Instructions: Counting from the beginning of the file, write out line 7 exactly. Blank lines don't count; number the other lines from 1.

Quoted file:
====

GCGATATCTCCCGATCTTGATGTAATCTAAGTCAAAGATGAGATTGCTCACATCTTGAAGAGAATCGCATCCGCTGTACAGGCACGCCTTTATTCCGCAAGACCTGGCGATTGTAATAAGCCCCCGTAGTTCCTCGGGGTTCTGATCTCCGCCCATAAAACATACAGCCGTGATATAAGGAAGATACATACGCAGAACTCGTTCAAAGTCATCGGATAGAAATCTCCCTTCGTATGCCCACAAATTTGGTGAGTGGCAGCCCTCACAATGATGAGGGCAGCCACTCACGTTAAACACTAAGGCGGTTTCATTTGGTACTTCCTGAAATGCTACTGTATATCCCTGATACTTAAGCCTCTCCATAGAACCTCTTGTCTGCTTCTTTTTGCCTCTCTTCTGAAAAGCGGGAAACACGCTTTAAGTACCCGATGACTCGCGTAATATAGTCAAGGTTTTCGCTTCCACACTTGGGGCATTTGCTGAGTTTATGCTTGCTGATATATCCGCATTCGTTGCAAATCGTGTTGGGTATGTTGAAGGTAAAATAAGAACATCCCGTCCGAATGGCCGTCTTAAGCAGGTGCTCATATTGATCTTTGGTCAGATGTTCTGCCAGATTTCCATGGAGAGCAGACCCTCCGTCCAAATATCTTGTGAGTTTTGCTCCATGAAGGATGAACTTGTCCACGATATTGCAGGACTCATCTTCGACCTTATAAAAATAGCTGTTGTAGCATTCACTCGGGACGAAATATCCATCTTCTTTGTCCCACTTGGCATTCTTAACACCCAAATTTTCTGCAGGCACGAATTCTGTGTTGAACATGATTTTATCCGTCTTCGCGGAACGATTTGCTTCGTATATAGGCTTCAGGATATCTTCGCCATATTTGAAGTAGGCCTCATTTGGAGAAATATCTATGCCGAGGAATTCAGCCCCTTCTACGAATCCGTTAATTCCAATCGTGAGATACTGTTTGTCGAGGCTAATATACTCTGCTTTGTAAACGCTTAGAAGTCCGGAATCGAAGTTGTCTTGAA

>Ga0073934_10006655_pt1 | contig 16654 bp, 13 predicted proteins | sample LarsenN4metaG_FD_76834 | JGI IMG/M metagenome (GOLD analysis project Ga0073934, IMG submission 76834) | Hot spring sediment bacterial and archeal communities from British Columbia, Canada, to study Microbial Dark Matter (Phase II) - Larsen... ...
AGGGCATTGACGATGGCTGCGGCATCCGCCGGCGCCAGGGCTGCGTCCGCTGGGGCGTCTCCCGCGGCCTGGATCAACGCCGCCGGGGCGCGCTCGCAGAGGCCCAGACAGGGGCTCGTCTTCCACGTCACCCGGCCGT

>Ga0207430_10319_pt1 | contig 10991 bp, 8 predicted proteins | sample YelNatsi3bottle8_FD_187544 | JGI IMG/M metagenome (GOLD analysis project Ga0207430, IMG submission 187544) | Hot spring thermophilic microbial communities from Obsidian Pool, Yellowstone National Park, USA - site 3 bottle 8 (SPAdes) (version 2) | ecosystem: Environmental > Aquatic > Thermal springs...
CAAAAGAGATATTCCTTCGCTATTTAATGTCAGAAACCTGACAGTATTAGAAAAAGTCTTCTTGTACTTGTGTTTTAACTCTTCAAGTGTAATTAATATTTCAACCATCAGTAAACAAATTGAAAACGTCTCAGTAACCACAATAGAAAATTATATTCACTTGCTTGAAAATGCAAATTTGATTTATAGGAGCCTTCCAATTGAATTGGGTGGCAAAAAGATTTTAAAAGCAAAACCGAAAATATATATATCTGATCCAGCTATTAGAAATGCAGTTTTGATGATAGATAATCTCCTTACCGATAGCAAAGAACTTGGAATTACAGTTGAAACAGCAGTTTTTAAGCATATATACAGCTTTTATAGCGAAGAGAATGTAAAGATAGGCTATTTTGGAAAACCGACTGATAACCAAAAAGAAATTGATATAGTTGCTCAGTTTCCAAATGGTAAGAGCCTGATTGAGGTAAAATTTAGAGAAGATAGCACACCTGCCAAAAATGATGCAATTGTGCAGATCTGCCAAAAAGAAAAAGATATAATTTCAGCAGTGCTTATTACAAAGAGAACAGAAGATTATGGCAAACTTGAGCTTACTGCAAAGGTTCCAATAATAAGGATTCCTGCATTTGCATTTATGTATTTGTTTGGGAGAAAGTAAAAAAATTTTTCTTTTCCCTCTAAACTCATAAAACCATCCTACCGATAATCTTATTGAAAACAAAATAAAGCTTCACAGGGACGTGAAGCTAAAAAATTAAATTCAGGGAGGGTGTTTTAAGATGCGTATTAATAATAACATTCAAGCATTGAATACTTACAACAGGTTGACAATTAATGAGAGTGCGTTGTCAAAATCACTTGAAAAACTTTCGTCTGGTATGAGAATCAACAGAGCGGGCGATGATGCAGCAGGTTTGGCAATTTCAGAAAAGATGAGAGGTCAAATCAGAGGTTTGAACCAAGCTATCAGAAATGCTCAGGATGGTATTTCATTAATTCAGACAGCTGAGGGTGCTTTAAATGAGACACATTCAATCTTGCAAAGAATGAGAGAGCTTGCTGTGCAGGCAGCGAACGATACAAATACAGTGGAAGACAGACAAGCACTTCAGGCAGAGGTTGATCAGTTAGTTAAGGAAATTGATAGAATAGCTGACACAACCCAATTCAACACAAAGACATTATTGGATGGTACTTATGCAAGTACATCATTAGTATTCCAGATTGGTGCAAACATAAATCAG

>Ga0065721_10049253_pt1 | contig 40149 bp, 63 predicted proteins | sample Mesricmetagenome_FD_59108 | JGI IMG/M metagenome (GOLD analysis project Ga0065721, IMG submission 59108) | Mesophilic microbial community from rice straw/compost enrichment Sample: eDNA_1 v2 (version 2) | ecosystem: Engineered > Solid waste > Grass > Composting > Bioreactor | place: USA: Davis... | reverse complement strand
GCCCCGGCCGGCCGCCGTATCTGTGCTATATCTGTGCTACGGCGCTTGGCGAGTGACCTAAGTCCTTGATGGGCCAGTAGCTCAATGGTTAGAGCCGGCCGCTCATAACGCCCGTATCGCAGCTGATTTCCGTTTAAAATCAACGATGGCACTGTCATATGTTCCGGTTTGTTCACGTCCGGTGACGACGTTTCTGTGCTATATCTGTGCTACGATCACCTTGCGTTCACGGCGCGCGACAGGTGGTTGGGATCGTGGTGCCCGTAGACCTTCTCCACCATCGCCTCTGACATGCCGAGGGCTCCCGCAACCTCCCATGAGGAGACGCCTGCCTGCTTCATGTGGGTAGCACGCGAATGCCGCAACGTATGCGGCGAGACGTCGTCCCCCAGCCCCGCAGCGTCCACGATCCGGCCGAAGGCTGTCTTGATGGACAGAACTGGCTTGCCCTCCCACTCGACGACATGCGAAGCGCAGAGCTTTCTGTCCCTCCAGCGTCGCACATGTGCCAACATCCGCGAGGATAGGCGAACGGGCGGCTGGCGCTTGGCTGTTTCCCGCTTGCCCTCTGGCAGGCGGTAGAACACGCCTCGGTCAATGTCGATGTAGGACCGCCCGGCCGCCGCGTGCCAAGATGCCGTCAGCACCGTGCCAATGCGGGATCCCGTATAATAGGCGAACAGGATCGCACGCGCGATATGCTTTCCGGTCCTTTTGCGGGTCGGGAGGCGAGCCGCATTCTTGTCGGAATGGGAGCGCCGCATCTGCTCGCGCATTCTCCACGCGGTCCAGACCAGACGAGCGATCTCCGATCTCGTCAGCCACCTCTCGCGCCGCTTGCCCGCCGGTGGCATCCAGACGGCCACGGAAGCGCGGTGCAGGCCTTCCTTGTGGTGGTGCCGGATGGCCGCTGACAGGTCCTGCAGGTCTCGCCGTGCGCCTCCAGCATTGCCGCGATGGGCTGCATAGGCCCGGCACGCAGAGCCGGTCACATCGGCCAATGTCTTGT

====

GCCCCGGCCGGCCGCCGTATCTGTGCTATATCTGTGCTACGGCGCTTGGCGAGTGACCTAAGTCCTTGATGGGCCAGTAGCTCAATGGTTAGAGCCGGCCGCTCATAACGCCCGTATCGCAGCTGATTTCCGTTTAAAATCAACGATGGCACTGTCATATGTTCCGGTTTGTTCACGTCCGGTGACGACGTTTCTGTGCTATATCTGTGCTACGATCACCTTGCGTTCACGGCGCGCGACAGGTGGTTGGGATCGTGGTGCCCGTAGACCTTCTCCACCATCGCCTCTGACATGCCGAGGGCTCCCGCAACCTCCCATGAGGAGACGCCTGCCTGCTTCATGTGGGTAGCACGCGAATGCCGCAACGTATGCGGCGAGACGTCGTCCCCCAGCCCCGCAGCGTCCACGATCCGGCCGAAGGCTGTCTTGATGGACAGAACTGGCTTGCCCTCCCACTCGACGACATGCGAAGCGCAGAGCTTTCTGTCCCTCCAGCGTCGCACATGTGCCAACATCCGCGAGGATAGGCGAACGGGCGGCTGGCGCTTGGCTGTTTCCCGCTTGCCCTCTGGCAGGCGGTAGAACACGCCTCGGTCAATGTCGATGTAGGACCGCCCGGCCGCCGCGTGCCAAGATGCCGTCAGCACCGTGCCAATGCGGGATCCCGTATAATAGGCGAACAGGATCGCACGCGCGATATGCTTTCCGGTCCTTTTGCGGGTCGGGAGGCGAGCCGCATTCTTGTCGGAATGGGAGCGCCGCATCTGCTCGCGCATTCTCCACGCGGTCCAGACCAGACGAGCGATCTCCGATCTCGTCAGCCACCTCTCGCGCCGCTTGCCCGCCGGTGGCATCCAGACGGCCACGGAAGCGCGGTGCAGGCCTTCCTTGTGGTGGTGCCGGATGGCCGCTGACAGGTCCTGCAGGTCTCGCCGTGCGCCTCCAGCATTGCCGCGATGGGCTGCATAGGCCCGGCACGCAGAGCCGGTCACATCGGCCAATGTCTTGT